Raiders of the Lost Toyline: Part 1 – The Summer of Indiana Jones
One could find it hard to imagine that with the popularity of its films, why did it take so long for Indiana Jones to return to the action figure aisles?
In the early 1980’s, Kenner held the license for figures to be made for Raiders of the Lost Ark. When Indiana Jones and the Temple of Doom was released, the license passed to LJN. Unlike Kenner’s figures, which were in the same scale as those from Star Wars, LJN chose a 6-inch size, and only released 3 figures.
In 1989, Indiana Jones and the Last Crusade came and went without any figures or toys, but then again, fans of Lucasfilm productions were in the middle of the Dark Ages, with the Star Wars’ Power of the Force line having ended a few years prior. It wasn’t until the announcement in the late 2000’s that Indiana Jones would be returning for a fourth feature, did merchandising swing into full-gear. Kenner was no more by this time, having been absorbed by the Hasbro toy company. As the Indy line began to take shape, the release for action figures and playsets from the films looked to follow this schedule:
Summer 2008 – Indiana Jones and the Kingdom of the Crystal Skull, and Raiders of the Lost Ark
Fall 2008 – Indiana Jones and the Last Crusade
Winter 2008/2009 –Indiana Jones and the Temple of Doom
Spring 2009 – Raiders of the Lost Ark (additional figures from the film)
Hasbro also expanded their reach into other age-groups, with the static-figured Adventure Heroes for younger children, and the creation of 12-inch, articulated figures with real clothing for collectors.
Indiana Jones and the Toy Shelves of Doom
Naturally, when you have a well-loved film franchise returning to popularity after 2 decades of absence, you’re going to ramp up production of merchandise for the latest installment (if you lived through the hype that was Episode I, you know where I’m coming from).
The latest adventure of Indiana Jones saw the release of 9 individual figures, a couple figure packs, vehicles, and a Temple playset. Though in a move that was rather surprising, Hasbro blitzkrieged the toy aisle with a second line of Indy material: figures, and vehicles from Raiders of the Lost Ark.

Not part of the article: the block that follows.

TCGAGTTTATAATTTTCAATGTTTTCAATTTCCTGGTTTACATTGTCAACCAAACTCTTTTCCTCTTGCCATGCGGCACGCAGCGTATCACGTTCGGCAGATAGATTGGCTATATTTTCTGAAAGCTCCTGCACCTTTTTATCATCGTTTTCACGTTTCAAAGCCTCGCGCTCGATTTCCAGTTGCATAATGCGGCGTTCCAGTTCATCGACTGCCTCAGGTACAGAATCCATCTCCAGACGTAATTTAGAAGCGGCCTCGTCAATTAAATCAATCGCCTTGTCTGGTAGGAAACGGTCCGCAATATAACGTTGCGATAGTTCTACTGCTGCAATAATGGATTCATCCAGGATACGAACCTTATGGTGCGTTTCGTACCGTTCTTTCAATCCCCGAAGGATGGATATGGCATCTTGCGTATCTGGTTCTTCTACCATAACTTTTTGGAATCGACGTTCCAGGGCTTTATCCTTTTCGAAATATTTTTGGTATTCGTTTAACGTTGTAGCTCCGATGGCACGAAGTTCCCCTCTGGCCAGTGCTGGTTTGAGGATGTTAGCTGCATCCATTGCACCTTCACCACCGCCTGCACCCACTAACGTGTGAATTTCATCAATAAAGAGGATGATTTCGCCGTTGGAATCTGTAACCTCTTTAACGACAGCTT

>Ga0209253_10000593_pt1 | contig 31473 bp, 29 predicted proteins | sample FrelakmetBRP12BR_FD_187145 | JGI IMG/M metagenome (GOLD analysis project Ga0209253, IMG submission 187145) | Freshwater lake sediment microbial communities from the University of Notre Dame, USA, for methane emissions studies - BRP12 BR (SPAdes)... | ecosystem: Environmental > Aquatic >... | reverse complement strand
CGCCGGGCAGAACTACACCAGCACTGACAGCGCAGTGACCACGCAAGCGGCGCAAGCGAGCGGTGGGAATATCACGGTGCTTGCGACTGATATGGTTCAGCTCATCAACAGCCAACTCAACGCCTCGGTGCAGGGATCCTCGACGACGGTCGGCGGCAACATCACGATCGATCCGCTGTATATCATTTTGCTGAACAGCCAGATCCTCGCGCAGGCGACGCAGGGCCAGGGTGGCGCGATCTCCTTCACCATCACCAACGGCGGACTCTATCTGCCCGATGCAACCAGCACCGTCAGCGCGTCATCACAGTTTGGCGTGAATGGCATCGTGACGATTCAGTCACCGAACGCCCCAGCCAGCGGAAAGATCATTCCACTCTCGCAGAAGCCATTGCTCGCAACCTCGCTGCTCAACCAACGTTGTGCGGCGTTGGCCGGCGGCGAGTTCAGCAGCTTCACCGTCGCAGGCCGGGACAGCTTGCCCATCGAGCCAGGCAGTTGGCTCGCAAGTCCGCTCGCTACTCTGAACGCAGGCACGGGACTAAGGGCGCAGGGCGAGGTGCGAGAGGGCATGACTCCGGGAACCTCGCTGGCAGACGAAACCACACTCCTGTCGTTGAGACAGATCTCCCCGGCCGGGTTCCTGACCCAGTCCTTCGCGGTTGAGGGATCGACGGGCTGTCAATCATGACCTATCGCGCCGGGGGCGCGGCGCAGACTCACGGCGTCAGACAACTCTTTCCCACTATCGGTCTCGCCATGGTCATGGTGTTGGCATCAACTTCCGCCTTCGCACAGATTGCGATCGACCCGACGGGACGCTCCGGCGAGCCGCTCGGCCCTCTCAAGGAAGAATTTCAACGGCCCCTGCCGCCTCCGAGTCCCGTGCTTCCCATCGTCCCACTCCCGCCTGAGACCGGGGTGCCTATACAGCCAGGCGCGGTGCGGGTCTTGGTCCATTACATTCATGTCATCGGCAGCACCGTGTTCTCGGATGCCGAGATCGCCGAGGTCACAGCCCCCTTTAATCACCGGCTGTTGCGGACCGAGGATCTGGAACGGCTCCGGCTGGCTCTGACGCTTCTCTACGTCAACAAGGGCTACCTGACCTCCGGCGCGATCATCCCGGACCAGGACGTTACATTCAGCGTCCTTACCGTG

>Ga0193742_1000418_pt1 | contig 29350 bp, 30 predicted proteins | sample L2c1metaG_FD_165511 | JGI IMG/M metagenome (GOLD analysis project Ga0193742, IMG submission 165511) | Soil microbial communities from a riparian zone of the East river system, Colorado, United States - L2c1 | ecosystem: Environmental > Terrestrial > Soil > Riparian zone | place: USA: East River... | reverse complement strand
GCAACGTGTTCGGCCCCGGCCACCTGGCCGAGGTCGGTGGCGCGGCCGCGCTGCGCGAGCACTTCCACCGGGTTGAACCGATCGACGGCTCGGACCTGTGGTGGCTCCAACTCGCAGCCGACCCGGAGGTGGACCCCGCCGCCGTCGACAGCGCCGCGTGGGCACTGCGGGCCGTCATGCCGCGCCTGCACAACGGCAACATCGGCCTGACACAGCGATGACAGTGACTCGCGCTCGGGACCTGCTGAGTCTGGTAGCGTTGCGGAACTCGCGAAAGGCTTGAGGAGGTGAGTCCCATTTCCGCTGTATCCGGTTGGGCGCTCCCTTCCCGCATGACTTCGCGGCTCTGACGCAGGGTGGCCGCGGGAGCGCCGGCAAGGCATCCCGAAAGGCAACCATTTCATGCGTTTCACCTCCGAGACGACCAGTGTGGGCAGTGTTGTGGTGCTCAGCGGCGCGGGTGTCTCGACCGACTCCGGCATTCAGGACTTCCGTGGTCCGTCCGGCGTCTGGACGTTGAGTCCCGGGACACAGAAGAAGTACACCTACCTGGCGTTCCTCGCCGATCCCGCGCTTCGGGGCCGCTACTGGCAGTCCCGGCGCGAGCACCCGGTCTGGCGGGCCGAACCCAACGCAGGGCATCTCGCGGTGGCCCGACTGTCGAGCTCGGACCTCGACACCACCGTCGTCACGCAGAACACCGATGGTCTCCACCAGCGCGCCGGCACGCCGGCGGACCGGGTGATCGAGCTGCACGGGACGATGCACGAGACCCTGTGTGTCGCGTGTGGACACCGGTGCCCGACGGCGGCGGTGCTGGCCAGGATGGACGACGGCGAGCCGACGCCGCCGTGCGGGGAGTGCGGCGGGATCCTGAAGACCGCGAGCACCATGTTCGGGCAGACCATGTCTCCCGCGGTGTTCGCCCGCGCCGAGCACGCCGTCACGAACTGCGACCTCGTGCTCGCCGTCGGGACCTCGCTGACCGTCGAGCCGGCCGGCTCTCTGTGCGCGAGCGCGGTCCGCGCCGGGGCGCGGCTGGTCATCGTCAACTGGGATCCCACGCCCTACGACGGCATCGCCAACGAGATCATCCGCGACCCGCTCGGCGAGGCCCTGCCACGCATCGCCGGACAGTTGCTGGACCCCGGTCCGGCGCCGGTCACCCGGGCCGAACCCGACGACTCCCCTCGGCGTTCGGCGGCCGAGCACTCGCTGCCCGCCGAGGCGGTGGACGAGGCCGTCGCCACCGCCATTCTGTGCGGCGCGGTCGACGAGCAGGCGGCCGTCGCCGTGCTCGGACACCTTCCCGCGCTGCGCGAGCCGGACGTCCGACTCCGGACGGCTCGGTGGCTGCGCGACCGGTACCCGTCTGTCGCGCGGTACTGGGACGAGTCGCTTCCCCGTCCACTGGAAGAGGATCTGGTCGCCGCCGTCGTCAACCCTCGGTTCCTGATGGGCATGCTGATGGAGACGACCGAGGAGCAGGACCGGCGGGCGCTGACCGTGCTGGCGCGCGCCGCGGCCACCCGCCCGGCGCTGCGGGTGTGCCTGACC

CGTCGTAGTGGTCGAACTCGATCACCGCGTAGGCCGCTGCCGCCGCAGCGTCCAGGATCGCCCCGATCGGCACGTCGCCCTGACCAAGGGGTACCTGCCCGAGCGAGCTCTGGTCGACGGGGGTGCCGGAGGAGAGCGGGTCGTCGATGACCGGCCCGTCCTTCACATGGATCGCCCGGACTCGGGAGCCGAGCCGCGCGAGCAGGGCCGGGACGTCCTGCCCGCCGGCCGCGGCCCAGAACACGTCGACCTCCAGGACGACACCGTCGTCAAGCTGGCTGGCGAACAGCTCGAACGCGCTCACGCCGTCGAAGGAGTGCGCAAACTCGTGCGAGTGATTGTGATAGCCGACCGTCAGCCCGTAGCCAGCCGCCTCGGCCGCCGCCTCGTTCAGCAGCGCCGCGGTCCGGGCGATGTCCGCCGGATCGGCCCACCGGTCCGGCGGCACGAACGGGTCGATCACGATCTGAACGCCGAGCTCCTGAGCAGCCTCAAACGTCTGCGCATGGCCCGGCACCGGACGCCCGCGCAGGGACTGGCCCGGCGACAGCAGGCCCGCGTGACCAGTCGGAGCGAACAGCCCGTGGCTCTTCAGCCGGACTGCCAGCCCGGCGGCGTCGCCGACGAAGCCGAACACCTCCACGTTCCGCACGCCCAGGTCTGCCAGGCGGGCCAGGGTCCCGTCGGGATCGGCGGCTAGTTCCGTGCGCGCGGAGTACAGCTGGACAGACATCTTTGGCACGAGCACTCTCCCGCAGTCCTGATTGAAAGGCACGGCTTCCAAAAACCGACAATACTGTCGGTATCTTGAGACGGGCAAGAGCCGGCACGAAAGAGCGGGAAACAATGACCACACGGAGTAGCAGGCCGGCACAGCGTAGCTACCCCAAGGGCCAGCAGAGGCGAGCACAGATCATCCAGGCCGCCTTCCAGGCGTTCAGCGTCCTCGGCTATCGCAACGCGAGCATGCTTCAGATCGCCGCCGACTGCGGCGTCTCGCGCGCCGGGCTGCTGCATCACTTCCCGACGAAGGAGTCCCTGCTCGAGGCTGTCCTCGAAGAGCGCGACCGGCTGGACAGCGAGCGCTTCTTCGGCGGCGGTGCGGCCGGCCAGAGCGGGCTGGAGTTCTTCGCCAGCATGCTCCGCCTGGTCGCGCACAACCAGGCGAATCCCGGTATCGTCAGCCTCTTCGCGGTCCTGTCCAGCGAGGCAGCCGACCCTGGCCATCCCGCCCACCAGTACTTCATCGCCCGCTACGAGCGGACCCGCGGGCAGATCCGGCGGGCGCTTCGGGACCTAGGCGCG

Thus in May of 2008, both lines collided with a jumble of figures, vehicles, and more merchandise. It was almost like there was a crazy grab for new fans, and old ones.
Though one of the most startling things to be found, was the difference in sculpting and articulation between the lines.
Here’s one example above. The Indy on the left is from the Raiders line, and the one on the right from the Crystal Skull line. While the newer film has a pretty good sculpt of Harrison Ford, the Raiders Indy just looks…generic. Definitely a step-down from the level of sculpting quality we had come to expect from Hasbro who were now able to make spot-on likenesses in their Star Wars figure line.
The Crystal Skull line was also not without problems, as some figures were strangely out of proportion. Just take a look at Mutt Williams below, compared to two of the other figures in the line. Some would say Shia Labeouf can have a big head, but this is ridiculous.
Hasbro also created a mail-away offer tied between both lines. Each figure came with a small top secret crate, that contained both a relic from one of Indy’s past adventures (some fictional), and a small sticker. Collecting 6 stickers and sending $5 dollars for shipping and handling, would make the sender the proud owner of an exclusive crystal skeleton, complete with a gold (painted) throne to sit on. You can see examples of the crates, a few of the items they contained, and the final mail-away ‘prize’ below: